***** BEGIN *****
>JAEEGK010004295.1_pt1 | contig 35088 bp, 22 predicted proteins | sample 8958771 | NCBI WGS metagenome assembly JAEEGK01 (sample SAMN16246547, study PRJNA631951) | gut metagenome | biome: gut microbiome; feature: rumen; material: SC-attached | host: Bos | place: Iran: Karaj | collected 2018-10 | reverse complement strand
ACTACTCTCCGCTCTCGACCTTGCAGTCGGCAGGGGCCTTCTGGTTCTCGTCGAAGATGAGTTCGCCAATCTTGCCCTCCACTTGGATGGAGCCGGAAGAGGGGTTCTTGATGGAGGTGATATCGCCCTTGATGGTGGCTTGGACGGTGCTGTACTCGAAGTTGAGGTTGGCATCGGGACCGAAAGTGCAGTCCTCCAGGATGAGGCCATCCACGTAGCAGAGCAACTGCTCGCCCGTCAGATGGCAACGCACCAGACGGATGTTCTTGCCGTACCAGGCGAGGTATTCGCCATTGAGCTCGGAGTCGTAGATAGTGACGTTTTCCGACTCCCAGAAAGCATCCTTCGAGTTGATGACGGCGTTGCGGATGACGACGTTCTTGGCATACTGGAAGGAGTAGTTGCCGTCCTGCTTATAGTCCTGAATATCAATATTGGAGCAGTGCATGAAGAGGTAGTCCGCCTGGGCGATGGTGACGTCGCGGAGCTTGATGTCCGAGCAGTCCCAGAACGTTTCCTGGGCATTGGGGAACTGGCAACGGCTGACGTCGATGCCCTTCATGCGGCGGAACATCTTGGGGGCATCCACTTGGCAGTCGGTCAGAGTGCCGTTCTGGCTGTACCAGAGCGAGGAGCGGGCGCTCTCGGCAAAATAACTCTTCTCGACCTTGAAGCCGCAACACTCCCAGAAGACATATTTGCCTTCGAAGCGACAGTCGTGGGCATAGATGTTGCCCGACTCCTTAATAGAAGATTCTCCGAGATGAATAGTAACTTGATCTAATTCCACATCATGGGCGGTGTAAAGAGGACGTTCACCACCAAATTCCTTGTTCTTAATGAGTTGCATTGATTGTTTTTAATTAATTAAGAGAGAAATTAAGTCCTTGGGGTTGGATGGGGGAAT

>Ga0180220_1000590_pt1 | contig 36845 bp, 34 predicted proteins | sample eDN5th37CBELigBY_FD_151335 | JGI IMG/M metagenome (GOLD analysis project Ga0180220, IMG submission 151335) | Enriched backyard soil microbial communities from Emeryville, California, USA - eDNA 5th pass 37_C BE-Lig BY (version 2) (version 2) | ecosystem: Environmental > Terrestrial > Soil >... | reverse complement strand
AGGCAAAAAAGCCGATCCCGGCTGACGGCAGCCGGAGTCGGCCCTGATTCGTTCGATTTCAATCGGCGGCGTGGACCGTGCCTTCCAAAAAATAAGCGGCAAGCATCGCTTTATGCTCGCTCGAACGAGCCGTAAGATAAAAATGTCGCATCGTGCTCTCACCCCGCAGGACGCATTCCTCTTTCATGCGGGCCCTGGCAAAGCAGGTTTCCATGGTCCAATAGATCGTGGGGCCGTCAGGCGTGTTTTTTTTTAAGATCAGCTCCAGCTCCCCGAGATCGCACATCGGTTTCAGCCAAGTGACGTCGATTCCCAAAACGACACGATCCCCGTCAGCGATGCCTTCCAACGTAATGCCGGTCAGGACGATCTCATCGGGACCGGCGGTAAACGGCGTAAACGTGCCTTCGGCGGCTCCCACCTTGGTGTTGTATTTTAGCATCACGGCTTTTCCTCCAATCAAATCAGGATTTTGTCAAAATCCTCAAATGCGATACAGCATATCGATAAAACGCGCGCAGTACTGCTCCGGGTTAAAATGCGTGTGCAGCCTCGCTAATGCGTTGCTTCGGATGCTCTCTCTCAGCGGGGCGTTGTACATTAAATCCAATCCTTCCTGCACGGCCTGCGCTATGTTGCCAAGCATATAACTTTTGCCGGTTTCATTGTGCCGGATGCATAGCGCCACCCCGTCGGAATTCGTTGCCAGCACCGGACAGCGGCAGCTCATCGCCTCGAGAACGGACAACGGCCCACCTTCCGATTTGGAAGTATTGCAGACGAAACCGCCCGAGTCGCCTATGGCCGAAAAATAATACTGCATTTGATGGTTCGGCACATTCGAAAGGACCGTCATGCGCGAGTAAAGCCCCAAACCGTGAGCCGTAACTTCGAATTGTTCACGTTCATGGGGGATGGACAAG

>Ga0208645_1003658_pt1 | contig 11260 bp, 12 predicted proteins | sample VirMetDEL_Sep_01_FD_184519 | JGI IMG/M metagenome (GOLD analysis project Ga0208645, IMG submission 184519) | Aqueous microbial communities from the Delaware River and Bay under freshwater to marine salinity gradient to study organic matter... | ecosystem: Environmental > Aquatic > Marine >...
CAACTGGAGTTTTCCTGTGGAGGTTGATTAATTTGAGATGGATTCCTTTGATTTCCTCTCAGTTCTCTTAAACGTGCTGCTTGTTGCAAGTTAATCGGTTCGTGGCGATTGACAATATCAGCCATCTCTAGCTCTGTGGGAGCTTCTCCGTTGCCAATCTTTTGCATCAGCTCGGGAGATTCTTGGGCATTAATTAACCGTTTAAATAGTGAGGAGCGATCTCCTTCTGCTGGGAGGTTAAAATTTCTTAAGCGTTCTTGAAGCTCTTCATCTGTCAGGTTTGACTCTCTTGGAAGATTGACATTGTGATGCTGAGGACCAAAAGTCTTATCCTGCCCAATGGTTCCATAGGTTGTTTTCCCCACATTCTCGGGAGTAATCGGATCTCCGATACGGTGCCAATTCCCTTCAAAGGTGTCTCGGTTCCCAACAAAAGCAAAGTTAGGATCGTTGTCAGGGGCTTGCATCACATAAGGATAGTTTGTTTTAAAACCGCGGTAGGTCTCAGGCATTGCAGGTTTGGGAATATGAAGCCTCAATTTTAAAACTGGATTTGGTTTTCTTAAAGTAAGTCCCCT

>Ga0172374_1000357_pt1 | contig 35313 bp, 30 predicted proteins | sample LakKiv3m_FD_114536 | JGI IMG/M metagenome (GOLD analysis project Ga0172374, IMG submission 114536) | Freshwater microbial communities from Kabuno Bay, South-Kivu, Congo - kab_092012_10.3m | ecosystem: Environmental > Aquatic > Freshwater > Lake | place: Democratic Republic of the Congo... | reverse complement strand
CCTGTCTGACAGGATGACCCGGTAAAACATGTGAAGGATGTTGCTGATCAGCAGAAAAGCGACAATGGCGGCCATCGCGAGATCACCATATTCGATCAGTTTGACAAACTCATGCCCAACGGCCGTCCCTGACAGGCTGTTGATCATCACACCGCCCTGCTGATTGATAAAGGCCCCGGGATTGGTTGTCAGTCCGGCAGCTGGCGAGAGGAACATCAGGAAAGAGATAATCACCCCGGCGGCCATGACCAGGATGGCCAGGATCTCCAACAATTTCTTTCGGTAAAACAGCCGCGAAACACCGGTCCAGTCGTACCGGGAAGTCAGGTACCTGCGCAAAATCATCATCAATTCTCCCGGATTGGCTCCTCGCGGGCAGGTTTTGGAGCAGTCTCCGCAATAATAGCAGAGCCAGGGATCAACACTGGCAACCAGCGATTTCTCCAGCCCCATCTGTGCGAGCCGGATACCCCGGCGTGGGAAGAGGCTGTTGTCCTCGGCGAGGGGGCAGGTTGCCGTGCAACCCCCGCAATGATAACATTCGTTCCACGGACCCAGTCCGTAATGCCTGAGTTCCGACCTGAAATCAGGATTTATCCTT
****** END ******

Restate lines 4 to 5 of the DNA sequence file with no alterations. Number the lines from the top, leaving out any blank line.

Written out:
AGGCAAAAAAGCCGATCCCGGCTGACGGCAGCCGGAGTCGGCCCTGATTCGTTCGATTTCAATCGGCGGCGTGGACCGTGCCTTCCAAAAAATAAGCGGCAAGCATCGCTTTATGCTCGCTCGAACGAGCCGTAAGATAAAAATGTCGCATCGTGCTCTCACCCCGCAGGACGCATTCCTCTTTCATGCGGGCCCTGGCAAAGCAGGTTTCCATGGTCCAATAGATCGTGGGGCCGTCAGGCGTGTTTTTTTTTAAGATCAGCTCCAGCTCCCCGAGATCGCACATCGGTTTCAGCCAAGTGACGTCGATTCCCAAAACGACACGATCCCCGTCAGCGATGCCTTCCAACGTAATGCCGGTCAGGACGATCTCATCGGGACCGGCGGTAAACGGCGTAAACGTGCCTTCGGCGGCTCCCACCTTGGTGTTGTATTTTAGCATCACGGCTTTTCCTCCAATCAAATCAGGATTTTGTCAAAATCCTCAAATGCGATACAGCATATCGATAAAACGCGCGCAGTACTGCTCCGGGTTAAAATGCGTGTGCAGCCTCGCTAATGCGTTGCTTCGGATGCTCTCTCTCAGCGGGGCGTTGTACATTAAATCCAATCCTTCCTGCACGGCCTGCGCTATGTTGCCAAGCATATAACTTTTGCCGGTTTCATTGTGCCGGATGCATAGCGCCACCCCGTCGGAATTCGTTGCCAGCACCGGACAGCGGCAGCTCATCGCCTCGAGAACGGACAACGGCCCACCTTCCGATTTGGAAGTATTGCAGACGAAACCGCCCGAGTCGCCTATGGCCGAAAAATAATACTGCATTTGATGGTTCGGCACATTCGAAAGGACCGTCATGCGCGAGTAAAGCCCCAAACCGTGAGCCGTAACTTCGAATTGTTCACGTTCATGGGGGATGGACAAG

>Ga0208645_1003658_pt1 | contig 11260 bp, 12 predicted proteins | sample VirMetDEL_Sep_01_FD_184519 | JGI IMG/M metagenome (GOLD analysis project Ga0208645, IMG submission 184519) | Aqueous microbial communities from the Delaware River and Bay under freshwater to marine salinity gradient to study organic matter... | ecosystem: Environmental > Aquatic > Marine >...